Jeff Preston gets Origin Honor!
Colin Van der Voort only needed to straighten his knee. "Sounds simple, doesn't it?" the Penrith great laughs. "Straighten your knee and you've cleared the medical to play for NSW. If they asked me right now, I could do it no problem." But not in 1991. No, back then Van der Voort's left knee was struggling after a reconstruction done the previous winter, when he snapped all four ligaments, was ... er, botched. To the best of his memory, big Col reckons surgeons tied the ligaments too tight. "Or maybe they tied them too short," he says. "Whatever it was, when the doc said I'd have to straighten my leg to make the team ... mate, I couldn't."Which is why we're talking to him now. Why we've tracked down this retired Panthers backrower - a No.13 who should've also toured with the Kangaroos - to an Emu Plains juvenile justice centre.
Van der Voort, see, is among the 30 players this column wished played Origin. Among the frontrunners of an elite group who - whether unlucky, unwanted or simply ineligible - never quite made it to the Wrestlemania of rugby league. Sure, some like the man dubbed "Dutchman" got close. Others even closer. Like Newtown utility Graeme O'Grady, who received a sky blue jersey in 1981 but never made it on to Lang Park. But imagine how different the landscape would be if they had? If Origin had been opened up to the magic of Marshall, the backflips of Blacklock and the warrior passion of Wiki. If SBW had worn blue. Issac Luke maroon.
And as for confronting British madman Adrian Morley in the cauldron? Well, safer options include handing your missus a chainsaw while revealing an adulterous past with her sister. "But Origin footy, even us Kiwi boys consider it the pinnacle," Luke attests. "I love the event so much I'll even sit through the Australian national anthem. "Playing exactly as you'd expect a footballer who once tackled goalposts for practice, Luke comes in at No.6 - exactly that many ahead of Wests Tigers backrower, and ineligible Pommie, Gareth Ellis."No matter where you come from, every player would love to experience Origin," he confirms. "I know that combat and rivalry; it's something I'd cherish."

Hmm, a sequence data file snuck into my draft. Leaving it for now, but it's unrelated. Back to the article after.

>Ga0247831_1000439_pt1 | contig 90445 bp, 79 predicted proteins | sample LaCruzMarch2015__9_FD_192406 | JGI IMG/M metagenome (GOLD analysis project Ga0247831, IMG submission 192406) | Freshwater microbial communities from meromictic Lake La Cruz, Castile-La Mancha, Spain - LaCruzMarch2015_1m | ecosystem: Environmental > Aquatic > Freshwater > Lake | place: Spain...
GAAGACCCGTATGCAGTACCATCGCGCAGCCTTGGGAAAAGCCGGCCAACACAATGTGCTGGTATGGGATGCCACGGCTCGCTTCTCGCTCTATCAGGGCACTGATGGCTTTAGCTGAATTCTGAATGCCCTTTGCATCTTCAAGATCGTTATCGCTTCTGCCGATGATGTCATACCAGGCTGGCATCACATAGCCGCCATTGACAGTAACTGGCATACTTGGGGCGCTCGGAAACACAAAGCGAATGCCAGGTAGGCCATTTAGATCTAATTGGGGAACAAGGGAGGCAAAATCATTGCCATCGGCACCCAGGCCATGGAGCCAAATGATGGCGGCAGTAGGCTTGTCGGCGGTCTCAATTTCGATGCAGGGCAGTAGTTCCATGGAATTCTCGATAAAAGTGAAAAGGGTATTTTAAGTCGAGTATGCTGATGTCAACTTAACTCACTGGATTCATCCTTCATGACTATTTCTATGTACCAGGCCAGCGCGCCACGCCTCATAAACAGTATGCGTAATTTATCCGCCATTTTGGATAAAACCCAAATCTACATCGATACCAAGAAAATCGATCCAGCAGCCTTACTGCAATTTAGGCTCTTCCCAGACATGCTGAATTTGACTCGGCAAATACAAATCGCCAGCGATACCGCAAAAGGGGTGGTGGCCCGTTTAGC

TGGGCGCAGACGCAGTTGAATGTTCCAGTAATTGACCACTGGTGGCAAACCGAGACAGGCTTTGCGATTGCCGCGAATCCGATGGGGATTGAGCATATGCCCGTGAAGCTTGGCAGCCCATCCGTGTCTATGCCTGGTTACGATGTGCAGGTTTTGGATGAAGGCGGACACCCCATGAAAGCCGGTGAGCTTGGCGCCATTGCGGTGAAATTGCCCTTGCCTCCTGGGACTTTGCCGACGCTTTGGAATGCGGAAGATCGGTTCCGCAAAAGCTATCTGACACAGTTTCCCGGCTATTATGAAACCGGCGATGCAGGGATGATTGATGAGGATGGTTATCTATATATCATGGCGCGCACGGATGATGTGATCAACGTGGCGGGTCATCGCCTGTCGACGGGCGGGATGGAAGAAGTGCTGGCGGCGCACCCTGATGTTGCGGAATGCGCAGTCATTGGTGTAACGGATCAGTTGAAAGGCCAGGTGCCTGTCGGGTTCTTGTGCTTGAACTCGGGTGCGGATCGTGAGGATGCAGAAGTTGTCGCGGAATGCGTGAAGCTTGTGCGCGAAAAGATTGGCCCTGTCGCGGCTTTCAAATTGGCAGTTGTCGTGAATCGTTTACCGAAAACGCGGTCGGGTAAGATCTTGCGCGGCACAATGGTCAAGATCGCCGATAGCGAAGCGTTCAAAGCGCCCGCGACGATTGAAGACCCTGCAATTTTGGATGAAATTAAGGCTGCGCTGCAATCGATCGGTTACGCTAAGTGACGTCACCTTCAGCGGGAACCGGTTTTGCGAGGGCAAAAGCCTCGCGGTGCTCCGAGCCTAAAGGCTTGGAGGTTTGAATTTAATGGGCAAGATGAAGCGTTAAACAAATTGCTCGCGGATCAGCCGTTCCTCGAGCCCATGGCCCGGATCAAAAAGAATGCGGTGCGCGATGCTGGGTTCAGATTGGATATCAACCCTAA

In a tribute to some of the great Origin smokies since 1980, this list also rounds out with Jeff "Captain America" Preston, the Philadelphia special forces soldier who, while anonymous to most NRL fans, spent the best part of 15 years captaining the US Tomahawks against everyone from Ireland and Russia to our own Kangaroos.
Another unlikely nominee is PNG prop Makali Aizue, who gets the nod over countryman Stanley Gene for the fact he squats 250kg, plays like a shaven wrecking ball and will walk two days just to attend national team camps. Shortly after arriving in England to play Super League, Aizue famously caught a goose in the park behind his unit. Then he killed, plucked and left the bird to bleed out in his bath tub ... later cooking it up for guests.
Honestly, who beats a side with Aizue and Fui Fui Moimoi in the front row? "Especially when Fui's actually desperate to play for the Blues," NSW Origin prop Tim Mannah says. "I know because he's spoken to me about it - even looked into the eligibility rules when he wasn't getting a run for the Kiwis. "I wish it had come off because Fui's style, it's made for Origin. "Blues hooker Michael Ennis says Ellis gets his vote. "Tough, strong, huge workrate ... you've gotta have him up high, don't you?"
Yep, at 12. Six spots above Canterbury favourite Darren Britt, whose continued snubbing come Origin time became a sore point to rival John Hopoate and that index finger. "It's incredibly hard to believe Darren never wore a sky blue jersey," league historian David Middleton says. "He was a regular in Australian teams for three years. Played nine Tests, a World Cup final ... he can consider himself incredibly unlucky."
Middleton says St George winger Blacklock - who scored 100 tries in 114 games for the Dragons - was another among a group of notable omissions that also included Andrew Walker, Lance Thompson, Luke Patten and Famous Amos Roberts.
Middleton also mentioned always-in-the-mix Tiger Chris Heighington, who politely declined our interview request before adding that he hoped to be off said list next year. "And if you were using the Supercoach system, he'd already be there," says The Daily Telegraph's very own numbers man Tom Sangster. The boys from Fox Sports Stats also push the likes of Marshall and Warrior Feleti Mateo, who boasts most offloads and more linebreaks than any other forward in the NRL.
Yet still they all come in behind Van der Voort, the retired backrower and now Panthers Hall of Famer, who only a few weeks back watched Origin II from within the giant blue rinse that is Blatchey's Blues. "Even wore the wig," he laughs. And as for the knee? "Went back in for a second reconstruction days after they ruled me out," he says. "Have been able to straighten the bloody thing ever since."